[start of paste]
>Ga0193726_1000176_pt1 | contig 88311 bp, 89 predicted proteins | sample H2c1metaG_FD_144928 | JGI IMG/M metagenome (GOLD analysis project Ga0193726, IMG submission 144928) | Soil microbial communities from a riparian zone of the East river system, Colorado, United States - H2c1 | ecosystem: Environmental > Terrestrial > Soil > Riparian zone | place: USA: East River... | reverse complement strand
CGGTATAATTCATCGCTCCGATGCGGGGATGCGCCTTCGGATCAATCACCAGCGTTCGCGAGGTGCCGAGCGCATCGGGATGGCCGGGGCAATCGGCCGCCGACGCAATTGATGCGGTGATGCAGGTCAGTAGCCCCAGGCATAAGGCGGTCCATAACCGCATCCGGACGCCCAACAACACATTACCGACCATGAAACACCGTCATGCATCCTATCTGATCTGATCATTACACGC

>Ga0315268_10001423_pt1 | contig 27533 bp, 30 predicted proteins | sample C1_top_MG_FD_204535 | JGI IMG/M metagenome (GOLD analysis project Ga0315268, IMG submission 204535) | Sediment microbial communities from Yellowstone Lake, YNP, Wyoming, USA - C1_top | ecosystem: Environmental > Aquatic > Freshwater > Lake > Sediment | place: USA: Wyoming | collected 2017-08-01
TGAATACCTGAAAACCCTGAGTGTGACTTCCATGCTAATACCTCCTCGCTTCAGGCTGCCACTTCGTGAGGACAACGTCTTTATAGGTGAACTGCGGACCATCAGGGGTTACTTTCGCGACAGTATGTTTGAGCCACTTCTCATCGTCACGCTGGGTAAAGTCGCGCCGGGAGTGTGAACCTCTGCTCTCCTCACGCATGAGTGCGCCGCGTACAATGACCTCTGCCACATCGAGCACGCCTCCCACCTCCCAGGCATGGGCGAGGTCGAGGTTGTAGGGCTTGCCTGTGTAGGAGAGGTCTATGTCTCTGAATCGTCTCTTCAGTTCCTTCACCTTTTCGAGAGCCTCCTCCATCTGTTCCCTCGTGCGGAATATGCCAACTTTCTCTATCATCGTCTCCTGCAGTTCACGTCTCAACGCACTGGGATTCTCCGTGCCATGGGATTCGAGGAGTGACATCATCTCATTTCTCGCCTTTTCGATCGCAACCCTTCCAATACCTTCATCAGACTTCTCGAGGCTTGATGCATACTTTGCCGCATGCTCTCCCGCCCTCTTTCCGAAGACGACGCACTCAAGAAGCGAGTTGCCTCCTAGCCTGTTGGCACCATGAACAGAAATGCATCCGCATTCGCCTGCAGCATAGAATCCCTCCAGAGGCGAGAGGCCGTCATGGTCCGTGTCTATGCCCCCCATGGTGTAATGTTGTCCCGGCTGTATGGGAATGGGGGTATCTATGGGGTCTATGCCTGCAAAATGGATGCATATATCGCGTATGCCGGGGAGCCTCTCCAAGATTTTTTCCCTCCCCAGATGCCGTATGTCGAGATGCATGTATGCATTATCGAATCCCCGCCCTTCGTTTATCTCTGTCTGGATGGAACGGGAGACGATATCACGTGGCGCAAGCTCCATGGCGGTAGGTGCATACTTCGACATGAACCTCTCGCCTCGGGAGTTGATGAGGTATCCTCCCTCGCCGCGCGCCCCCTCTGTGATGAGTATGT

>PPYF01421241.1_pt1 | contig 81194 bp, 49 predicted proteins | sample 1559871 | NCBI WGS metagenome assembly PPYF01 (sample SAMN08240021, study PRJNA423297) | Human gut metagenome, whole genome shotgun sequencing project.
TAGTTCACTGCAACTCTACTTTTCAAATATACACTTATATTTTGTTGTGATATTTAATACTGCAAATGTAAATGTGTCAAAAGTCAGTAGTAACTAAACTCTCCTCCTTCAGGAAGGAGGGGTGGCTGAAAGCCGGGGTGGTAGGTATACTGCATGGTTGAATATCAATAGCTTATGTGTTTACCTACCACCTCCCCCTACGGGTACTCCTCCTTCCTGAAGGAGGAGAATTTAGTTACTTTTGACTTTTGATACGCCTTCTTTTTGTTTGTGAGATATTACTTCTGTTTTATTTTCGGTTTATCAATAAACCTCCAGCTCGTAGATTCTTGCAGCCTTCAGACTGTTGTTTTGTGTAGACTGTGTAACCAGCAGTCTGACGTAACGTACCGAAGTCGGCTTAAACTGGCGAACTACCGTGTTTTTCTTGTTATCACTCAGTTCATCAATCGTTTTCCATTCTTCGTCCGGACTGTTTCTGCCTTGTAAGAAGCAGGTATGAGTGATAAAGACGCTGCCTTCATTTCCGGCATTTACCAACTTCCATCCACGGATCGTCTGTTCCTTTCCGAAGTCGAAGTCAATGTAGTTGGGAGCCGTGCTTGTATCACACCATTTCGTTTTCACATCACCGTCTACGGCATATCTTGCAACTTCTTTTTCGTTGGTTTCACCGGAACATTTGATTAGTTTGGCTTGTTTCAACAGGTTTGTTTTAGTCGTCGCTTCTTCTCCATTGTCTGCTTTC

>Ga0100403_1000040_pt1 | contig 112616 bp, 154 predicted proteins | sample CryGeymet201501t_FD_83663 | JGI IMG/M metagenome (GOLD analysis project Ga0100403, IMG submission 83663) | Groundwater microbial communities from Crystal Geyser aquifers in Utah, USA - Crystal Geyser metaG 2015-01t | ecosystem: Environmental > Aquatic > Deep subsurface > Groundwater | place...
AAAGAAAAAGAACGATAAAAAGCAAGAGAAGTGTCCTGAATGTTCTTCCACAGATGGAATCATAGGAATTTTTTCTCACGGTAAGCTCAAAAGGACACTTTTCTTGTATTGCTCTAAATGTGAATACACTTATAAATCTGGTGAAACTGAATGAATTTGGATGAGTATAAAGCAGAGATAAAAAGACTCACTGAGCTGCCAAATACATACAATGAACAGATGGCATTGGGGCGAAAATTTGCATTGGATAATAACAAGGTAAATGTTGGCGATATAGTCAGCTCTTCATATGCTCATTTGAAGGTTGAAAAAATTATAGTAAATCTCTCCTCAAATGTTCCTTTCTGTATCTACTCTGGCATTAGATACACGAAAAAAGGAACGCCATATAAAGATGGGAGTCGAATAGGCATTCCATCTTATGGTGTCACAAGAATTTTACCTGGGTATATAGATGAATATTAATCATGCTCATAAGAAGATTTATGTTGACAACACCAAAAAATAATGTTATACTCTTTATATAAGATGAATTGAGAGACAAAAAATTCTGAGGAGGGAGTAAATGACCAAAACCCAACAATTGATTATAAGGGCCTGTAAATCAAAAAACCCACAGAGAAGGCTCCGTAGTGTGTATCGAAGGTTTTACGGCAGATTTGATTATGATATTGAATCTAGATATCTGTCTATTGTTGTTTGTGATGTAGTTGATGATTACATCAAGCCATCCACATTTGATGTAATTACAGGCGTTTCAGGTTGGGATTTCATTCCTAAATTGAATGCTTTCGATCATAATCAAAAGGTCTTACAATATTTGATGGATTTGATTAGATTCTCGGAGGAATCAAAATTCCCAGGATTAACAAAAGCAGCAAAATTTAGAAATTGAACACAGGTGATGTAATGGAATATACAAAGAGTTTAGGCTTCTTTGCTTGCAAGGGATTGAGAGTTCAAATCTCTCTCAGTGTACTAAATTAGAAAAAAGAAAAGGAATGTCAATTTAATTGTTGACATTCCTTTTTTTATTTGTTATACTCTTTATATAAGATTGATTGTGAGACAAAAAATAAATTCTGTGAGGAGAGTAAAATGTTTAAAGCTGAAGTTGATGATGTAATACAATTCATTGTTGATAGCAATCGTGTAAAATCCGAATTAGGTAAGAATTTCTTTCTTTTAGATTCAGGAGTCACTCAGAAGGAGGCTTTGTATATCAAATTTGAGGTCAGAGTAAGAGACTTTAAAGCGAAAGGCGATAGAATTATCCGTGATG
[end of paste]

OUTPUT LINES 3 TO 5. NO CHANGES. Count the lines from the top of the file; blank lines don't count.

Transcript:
>Ga0315268_10001423_pt1 | contig 27533 bp, 30 predicted proteins | sample C1_top_MG_FD_204535 | JGI IMG/M metagenome (GOLD analysis project Ga0315268, IMG submission 204535) | Sediment microbial communities from Yellowstone Lake, YNP, Wyoming, USA - C1_top | ecosystem: Environmental > Aquatic > Freshwater > Lake > Sediment | place: USA: Wyoming | collected 2017-08-01
TGAATACCTGAAAACCCTGAGTGTGACTTCCATGCTAATACCTCCTCGCTTCAGGCTGCCACTTCGTGAGGACAACGTCTTTATAGGTGAACTGCGGACCATCAGGGGTTACTTTCGCGACAGTATGTTTGAGCCACTTCTCATCGTCACGCTGGGTAAAGTCGCGCCGGGAGTGTGAACCTCTGCTCTCCTCACGCATGAGTGCGCCGCGTACAATGACCTCTGCCACATCGAGCACGCCTCCCACCTCCCAGGCATGGGCGAGGTCGAGGTTGTAGGGCTTGCCTGTGTAGGAGAGGTCTATGTCTCTGAATCGTCTCTTCAGTTCCTTCACCTTTTCGAGAGCCTCCTCCATCTGTTCCCTCGTGCGGAATATGCCAACTTTCTCTATCATCGTCTCCTGCAGTTCACGTCTCAACGCACTGGGATTCTCCGTGCCATGGGATTCGAGGAGTGACATCATCTCATTTCTCGCCTTTTCGATCGCAACCCTTCCAATACCTTCATCAGACTTCTCGAGGCTTGATGCATACTTTGCCGCATGCTCTCCCGCCCTCTTTCCGAAGACGACGCACTCAAGAAGCGAGTTGCCTCCTAGCCTGTTGGCACCATGAACAGAAATGCATCCGCATTCGCCTGCAGCATAGAATCCCTCCAGAGGCGAGAGGCCGTCATGGTCCGTGTCTATGCCCCCCATGGTGTAATGTTGTCCCGGCTGTATGGGAATGGGGGTATCTATGGGGTCTATGCCTGCAAAATGGATGCATATATCGCGTATGCCGGGGAGCCTCTCCAAGATTTTTTCCCTCCCCAGATGCCGTATGTCGAGATGCATGTATGCATTATCGAATCCCCGCCCTTCGTTTATCTCTGTCTGGATGGAACGGGAGACGATATCACGTGGCGCAAGCTCCATGGCGGTAGGTGCATACTTCGACATGAACCTCTCGCCTCGGGAGTTGATGAGGTATCCTCCCTCGCCGCGCGCCCCCTCTGTGATGAGTATGT

>PPYF01421241.1_pt1 | contig 81194 bp, 49 predicted proteins | sample 1559871 | NCBI WGS metagenome assembly PPYF01 (sample SAMN08240021, study PRJNA423297) | Human gut metagenome, whole genome shotgun sequencing project.